These Samāsa- Sūtras, it is true, are hardly more than a table of contents, a mere Sāṃkhyam or Pari-saṃkhyā, but that would only show once more that they presuppose the existence of a commentary from the very first. What we possess in the shape of commentaries may not be very old, for commentaries may come and go in different schools, while the Sūtras which they intend to explain, would remain unchanged, engraved on the memory of teachers and pupils. How tenacious that philosophical Paramparā was we can see from the pregnant fact that the Ākhyāyikās or stories, though left out in the Kārikās, must surely have existed both before and after the time of Īsvara-Kṛṣṇa, for though absent in the Tattva-samāsa and in the Kārikās, they reappear in our Sāṃkhya-Sūtras. Where were they during the interval if not in Sūtras or Kārikās, now lost to us?
The commentary on the Tattva-samāsa, the publication of which we owe to Ballantyne, begins with an introduction which sounds, no doubt, like a late tradition, but reminds us in some respects of the dialogue at the beginning of the Chinese translation of the commentary on the Sāṃkhya-kārikās. But though it may sound like a late tradition, it would be very difficult to prove that it was so. Chronology is not a matter of taste that can be settled by mere impressions.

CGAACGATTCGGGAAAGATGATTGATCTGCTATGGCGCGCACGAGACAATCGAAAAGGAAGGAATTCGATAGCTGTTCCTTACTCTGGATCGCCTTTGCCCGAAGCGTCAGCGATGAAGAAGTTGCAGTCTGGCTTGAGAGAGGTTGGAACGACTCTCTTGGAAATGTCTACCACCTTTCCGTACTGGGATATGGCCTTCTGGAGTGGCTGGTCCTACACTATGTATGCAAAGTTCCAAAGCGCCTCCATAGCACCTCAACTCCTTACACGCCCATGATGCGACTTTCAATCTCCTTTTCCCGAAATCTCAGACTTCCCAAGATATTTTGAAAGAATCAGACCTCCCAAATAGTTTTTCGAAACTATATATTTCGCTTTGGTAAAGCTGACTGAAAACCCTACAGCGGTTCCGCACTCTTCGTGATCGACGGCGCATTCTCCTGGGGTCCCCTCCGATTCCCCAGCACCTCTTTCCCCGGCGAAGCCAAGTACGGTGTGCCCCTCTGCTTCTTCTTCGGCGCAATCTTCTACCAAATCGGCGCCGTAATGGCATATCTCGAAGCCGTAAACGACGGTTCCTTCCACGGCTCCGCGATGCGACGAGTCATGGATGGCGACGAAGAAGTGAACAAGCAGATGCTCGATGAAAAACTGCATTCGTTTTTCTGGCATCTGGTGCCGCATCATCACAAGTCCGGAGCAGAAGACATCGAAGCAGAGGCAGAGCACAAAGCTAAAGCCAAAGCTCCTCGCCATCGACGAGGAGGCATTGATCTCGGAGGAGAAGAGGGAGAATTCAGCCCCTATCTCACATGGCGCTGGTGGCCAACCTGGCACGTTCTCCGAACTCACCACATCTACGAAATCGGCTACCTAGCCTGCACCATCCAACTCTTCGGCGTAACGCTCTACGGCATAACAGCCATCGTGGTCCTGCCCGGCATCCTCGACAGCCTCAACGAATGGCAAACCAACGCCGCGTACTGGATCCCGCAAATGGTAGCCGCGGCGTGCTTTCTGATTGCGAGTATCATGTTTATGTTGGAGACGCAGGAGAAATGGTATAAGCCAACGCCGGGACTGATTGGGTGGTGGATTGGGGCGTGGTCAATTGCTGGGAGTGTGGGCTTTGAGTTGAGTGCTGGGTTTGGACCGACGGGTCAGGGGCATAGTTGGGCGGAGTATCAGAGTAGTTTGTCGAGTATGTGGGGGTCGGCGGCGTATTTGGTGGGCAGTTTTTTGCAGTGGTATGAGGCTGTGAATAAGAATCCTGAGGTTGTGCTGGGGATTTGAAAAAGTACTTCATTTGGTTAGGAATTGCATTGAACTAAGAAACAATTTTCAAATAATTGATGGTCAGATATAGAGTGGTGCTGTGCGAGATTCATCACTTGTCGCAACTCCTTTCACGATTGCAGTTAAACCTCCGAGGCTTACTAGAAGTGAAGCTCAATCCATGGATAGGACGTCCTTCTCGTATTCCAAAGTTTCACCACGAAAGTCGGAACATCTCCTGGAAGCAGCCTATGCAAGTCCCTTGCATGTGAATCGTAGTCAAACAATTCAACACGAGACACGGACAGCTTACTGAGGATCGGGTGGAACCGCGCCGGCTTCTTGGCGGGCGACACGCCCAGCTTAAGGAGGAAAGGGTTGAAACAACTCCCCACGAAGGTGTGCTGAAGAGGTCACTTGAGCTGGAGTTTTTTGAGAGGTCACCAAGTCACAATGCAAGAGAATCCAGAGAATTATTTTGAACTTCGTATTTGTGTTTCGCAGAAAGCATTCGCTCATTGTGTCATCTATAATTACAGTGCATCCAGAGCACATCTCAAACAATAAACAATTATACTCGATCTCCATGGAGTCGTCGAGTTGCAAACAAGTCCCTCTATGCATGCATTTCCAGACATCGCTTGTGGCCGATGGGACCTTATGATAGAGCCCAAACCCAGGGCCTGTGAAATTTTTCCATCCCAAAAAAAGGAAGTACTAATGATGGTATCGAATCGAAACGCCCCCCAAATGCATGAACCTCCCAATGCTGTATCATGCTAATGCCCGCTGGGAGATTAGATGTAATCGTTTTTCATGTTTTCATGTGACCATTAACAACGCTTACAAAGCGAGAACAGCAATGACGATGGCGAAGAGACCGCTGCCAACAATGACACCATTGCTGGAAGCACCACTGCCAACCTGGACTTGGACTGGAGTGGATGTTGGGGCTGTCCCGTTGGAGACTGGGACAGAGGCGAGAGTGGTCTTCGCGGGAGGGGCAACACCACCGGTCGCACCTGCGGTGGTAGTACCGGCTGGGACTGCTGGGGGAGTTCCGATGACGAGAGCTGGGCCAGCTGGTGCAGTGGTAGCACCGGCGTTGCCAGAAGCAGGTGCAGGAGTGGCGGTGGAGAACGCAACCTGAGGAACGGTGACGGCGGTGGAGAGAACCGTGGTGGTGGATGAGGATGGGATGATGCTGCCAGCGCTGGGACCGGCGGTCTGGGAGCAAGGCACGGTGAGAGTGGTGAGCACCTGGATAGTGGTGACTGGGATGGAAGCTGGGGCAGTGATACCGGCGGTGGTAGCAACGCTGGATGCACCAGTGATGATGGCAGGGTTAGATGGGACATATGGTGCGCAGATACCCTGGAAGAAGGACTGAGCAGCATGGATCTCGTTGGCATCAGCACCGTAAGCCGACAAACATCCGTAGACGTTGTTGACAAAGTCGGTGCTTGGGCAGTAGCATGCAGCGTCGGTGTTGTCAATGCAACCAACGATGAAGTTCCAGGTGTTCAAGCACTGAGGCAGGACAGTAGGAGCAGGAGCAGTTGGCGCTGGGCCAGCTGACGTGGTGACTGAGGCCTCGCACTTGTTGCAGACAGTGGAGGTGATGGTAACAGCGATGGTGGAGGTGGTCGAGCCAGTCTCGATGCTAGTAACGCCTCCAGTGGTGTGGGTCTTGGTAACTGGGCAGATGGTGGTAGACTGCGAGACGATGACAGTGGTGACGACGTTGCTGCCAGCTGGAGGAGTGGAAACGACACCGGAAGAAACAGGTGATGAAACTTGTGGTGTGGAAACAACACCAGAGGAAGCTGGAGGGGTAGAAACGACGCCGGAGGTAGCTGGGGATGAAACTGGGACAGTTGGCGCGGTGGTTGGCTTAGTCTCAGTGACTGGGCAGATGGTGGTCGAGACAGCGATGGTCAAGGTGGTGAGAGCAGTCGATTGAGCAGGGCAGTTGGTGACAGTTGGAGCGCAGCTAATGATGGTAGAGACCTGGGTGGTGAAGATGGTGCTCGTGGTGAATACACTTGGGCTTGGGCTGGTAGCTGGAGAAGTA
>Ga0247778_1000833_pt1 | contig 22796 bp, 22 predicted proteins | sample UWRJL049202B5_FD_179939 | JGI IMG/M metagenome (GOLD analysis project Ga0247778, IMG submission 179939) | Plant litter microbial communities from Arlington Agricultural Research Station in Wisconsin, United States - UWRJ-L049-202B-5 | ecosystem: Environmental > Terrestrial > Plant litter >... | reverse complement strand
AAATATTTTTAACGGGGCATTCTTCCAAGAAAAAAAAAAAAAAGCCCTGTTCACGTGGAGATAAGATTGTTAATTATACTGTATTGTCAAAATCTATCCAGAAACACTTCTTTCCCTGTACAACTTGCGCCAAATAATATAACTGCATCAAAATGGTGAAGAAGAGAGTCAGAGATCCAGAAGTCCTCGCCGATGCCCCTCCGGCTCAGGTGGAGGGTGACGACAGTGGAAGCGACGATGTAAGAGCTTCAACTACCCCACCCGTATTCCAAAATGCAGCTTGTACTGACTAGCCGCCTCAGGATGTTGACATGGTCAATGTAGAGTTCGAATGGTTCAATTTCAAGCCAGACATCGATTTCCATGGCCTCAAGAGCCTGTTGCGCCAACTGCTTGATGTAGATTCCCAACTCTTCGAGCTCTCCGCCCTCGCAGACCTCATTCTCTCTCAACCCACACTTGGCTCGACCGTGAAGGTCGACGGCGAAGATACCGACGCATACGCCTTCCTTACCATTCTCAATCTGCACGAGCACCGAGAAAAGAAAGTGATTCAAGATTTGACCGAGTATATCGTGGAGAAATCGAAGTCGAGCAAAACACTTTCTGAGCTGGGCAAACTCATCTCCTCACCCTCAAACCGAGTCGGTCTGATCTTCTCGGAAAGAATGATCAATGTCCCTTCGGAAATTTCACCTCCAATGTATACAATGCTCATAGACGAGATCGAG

A certain Brāhman, we are told, overcome by the three kinds of pain, took refuge with the great Ṛṣi Kapila, the teacher (not necessarily the originator) of the Sāṃkhya,8 and having declared his family, his name, and his clan in order to become his pupil, he said:
“Reverend Sir. What is here on earth the highest (the summum bonum)? What is truth? What must I do to be saved?”
Kapila said, “I shall tell thee.” Then follows the topics which are twenty-five in number:
Here follows the Tattva-samāsa-Sūtras
1. Essays, I, p. 244
2. Sāṃkhya-pravacana-bhāshya, pp. 7, 110.
3. Sāṃkhya-pravacana-bhāshya, Introduction.
4. Drift of the Sāṃkhya, p. 1.
5. Five are mentioned by Hall in his Preface, p. 33.
6. They are mentioned in the Preface to Hall’s edition of the Sāṃkhya-pravacana-bhāshya, 1856. Some of them are mere definitions without any attempt at etymology.
7. M.M., India, p. 362.
8. In the Bhāgavata-purāna I, 3, 11, Kapila is said to have retired the Sāṃkhy (Sāṃkhya-Sāra, ed. Hall, p. 7, note).